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A high level of unscheduled leave would be alarming to most organisations.
IP Australia calmly tackled the issue with a doubleheaded, manager-focused strategy.

In 2018, IP Australia, the Australian government agency that administers intellectual property rights and legislation, was concerned about unscheduled leave. On average, 12.1 days were being taken per full-time employee – higher than the 11.4-day average of the Australian Public Service. In the 2018-19 financial year, IP Australia was expecting the average to increase to 12.84 days.

Unscheduled leave refers to all unplanned leave, including that resulting from sickness, carer’s responsibilities and miscellaneous causes, such as deaths, emergencies and any unauthorised absences.

“We know unscheduled leave costs organisations significantly in leave liability alone. You’ve also got to take into account hidden costs, like impact on productivity or manager workloads,” says Leonie Graham CPHR, who was assistant director, people support at the time she decided to do something about this issue.

For the AHRI Practising Certification (APC) program, Graham, who is now director of people support, made decreasing unscheduled leave her capstone project. She began with a four-month pilot limited to 160 employees in an area of the agency with a particularly high average of unscheduled leave – sitting at 14.52 days a year.

“The problem often comes down to managers not really understanding what’s behind unscheduled leave and not feeling confident to explore it with team members in order to work out the right support,” she says. For that reason, her strategy focused on managers through “two main plans of attack”.

The first, aimed at mid-level managers, looked at early intervention. “We ran reports from our HR information systems to determine which employees had used five or more days of unscheduled leave in the previous month, then we contacted their managers and asked them if they were aware of what was going on and discussed how to address it.”


Rather than imposing a one-size-fits-all approach, Graham and her team encouraged managers to ask questions and consider each employee’s unique situation. For example, if injury causes absence, a solution might be to adapt the work environment. But in the case of leave motivated by unhappiness in the workplace, a better solution is to work with these employees to address their engagement, this might be looking to reshape their role or even look at alternative roles.

“The research shows the longer someone is off work, the harder it is for them to return,” says Graham. “It’s important to keep absent employees engaged and informed and make sure they know they’re supported, so they’re likely to return sooner rather than later.” The initial leave report was followed up with monthly ones, allowing Graham and her team to see how employees were faring. If there were no improvements, further contact was made with managers.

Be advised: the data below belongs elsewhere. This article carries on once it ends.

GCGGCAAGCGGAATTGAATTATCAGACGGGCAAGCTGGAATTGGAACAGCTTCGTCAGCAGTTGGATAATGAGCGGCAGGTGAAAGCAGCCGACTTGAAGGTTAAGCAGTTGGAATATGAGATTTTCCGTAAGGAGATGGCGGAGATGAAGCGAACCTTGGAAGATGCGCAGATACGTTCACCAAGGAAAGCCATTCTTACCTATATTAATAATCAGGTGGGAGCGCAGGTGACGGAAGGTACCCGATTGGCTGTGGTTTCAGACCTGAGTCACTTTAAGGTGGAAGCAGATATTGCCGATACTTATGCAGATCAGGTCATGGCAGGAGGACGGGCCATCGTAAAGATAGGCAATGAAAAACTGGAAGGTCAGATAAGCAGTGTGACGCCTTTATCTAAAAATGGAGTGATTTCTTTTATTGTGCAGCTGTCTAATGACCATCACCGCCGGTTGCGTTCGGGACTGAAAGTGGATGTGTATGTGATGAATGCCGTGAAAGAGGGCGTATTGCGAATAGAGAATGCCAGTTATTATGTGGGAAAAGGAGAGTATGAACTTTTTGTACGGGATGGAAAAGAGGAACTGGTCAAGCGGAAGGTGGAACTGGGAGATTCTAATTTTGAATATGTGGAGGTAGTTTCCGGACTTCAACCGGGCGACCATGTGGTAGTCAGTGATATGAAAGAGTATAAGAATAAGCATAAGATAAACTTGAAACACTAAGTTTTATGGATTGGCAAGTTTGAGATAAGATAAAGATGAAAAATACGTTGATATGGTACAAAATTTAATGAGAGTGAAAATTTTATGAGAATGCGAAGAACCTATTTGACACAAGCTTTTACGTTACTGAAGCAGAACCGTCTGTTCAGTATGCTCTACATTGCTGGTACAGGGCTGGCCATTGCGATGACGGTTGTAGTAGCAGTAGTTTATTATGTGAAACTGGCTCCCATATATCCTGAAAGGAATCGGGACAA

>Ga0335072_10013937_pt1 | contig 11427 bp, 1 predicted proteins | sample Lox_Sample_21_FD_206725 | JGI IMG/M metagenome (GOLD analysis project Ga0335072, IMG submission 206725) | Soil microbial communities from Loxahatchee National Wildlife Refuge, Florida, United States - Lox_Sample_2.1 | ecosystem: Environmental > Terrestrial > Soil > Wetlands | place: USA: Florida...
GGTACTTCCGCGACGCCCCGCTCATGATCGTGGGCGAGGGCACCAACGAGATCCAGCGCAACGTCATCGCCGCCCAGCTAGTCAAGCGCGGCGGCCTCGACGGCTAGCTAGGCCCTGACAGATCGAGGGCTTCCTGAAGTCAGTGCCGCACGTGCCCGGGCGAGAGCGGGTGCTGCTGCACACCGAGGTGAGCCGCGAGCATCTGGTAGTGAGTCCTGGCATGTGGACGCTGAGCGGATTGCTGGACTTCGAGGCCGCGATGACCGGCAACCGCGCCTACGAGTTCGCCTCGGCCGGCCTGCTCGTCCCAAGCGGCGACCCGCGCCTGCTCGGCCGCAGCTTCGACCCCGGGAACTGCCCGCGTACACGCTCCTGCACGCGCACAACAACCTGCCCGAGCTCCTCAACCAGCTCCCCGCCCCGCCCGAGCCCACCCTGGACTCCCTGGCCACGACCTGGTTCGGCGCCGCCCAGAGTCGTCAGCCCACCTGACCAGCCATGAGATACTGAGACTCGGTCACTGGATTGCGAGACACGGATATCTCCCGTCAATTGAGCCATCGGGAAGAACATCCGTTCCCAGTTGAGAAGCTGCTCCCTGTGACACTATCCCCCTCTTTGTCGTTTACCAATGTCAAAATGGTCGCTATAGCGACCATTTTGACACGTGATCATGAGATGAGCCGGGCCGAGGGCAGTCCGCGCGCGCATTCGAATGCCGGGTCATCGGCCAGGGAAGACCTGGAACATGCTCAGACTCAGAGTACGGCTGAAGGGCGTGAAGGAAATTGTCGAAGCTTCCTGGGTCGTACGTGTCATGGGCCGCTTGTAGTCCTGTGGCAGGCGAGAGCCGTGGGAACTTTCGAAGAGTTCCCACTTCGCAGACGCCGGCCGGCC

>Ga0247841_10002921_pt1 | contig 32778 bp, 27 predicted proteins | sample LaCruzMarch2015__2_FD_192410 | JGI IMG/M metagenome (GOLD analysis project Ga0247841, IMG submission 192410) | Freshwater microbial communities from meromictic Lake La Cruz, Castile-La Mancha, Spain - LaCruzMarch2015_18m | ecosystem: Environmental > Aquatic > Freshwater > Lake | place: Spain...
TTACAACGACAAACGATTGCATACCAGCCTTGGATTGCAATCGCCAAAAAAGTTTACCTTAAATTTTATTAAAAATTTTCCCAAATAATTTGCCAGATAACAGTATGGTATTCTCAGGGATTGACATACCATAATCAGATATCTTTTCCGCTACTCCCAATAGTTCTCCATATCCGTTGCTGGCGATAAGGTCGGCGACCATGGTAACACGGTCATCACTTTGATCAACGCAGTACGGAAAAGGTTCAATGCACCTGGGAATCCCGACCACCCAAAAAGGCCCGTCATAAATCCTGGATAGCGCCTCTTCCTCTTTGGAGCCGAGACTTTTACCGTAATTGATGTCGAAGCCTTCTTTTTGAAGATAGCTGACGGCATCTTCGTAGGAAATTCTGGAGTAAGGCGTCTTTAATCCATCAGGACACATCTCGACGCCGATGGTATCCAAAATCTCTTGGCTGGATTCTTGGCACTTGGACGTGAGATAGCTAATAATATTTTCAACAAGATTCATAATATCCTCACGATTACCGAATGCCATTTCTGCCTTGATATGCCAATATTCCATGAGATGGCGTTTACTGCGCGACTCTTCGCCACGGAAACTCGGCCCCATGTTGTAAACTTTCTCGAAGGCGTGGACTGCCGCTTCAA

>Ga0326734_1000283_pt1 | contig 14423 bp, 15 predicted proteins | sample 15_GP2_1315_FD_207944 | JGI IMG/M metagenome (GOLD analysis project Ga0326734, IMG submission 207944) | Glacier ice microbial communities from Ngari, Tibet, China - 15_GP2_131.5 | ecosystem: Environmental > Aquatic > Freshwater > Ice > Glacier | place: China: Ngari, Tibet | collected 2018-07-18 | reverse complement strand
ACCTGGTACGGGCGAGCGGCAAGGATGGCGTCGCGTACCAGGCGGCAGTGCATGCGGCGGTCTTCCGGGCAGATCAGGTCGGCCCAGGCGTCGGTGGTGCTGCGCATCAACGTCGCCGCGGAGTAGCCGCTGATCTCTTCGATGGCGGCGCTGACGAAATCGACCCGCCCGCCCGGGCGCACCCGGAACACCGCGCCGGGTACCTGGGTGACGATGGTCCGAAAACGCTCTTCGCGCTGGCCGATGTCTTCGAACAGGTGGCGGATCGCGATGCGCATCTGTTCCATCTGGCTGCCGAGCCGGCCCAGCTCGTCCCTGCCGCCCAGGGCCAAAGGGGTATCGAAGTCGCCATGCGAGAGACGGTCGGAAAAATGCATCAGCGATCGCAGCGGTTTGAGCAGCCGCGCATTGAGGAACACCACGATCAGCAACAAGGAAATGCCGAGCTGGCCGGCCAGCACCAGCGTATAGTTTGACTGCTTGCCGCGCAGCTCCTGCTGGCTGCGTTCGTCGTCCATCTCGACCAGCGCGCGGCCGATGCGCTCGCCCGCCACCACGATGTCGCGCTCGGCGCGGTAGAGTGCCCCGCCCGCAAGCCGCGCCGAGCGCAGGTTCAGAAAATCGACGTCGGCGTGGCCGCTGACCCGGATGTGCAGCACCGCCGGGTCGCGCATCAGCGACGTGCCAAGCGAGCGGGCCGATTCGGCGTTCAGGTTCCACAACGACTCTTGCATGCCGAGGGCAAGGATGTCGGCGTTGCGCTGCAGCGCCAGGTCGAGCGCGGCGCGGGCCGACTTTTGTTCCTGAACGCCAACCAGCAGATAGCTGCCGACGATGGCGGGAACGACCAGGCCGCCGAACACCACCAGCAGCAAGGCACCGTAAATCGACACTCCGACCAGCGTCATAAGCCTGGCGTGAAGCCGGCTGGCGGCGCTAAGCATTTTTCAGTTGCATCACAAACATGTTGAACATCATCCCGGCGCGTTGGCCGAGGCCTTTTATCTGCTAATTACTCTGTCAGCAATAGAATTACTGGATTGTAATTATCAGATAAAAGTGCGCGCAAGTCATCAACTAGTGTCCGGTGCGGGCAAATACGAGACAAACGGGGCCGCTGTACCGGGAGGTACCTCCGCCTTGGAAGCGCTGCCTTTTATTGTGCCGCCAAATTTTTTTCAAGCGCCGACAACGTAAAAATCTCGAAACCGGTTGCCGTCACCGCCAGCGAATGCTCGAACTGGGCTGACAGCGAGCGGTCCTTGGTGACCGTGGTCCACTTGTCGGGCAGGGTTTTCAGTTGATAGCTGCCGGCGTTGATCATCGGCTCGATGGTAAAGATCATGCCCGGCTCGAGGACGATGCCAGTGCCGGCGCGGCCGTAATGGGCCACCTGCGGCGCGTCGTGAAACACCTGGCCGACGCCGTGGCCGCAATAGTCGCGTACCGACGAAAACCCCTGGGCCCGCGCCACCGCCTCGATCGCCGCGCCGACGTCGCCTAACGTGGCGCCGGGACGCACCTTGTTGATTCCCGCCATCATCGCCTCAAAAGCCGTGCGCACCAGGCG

The second plan of attack was a monthly series of action learning sessions that involved senior leaders. During each session, a leader presented a real-life attendance management issue and explored it with the group of their peers. All participants were encouraged to ask questions, give various perspectives and suggest a range of ways forward.

“This approach provided a very rounded picture because there was such a variety of experience within each group,” says Graham. “While some had never touched unscheduled leave issues before, others were very experienced. Some believed in a firm response, while others argued for more empathy.

“The activity raised awareness of the many and varied issues that can underlie absence, from too much work to not enough, to a need for flexibility, to an employee feeling undervalued by a manager.”

Together, the plans of attack yielded results as the pilot group saw a 0.3-day reduction in unscheduled leave per full-time employee, bringing the average down from 14.52 to 14.21 days a year. This in turn reduced IP Australia’s average by 0.1 day per full-time employee.

In addition to this quantitative result, there was a qualitative result. Senior managers expressed an increase in confidence – from “somewhat confident” to “very confident” – when it came to managing attendance and approaching HR and colleagues. For mid-level managers, the qualitative results were neutral; their confidence remained the same at the and of the pilot.

Graham believes better results for mid-level managers could be achieved through earlier intervention and more-timely reporting. “Many managers were dealing with employees who had been off work for some time, so we had already missed the opportunity to intervene early. Others felt our reporting came too late, after issues had been resolved. So, while it was good in principle, it didn’t help much in practice.”

These considerations into managing unscheduled leave are already being incorporated into the broader workforce strategies currently underway. Graham says undertaking the APC program was “fascinating”.

“A lot of my HR experience was in case management and I wanted broader knowledge. The program enabled me to explore aspects of HR that I hadn’t before and develop a strategic approach to workforce management,” she says.

“I also learned how to talk about HR at IP Australia – especially with executive leadership group – and to show just how powerful HR can be and how much value it can add.”

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This article was originally published in HRM Magazine April 2020 Edition, written by Jasmine Crittenden.

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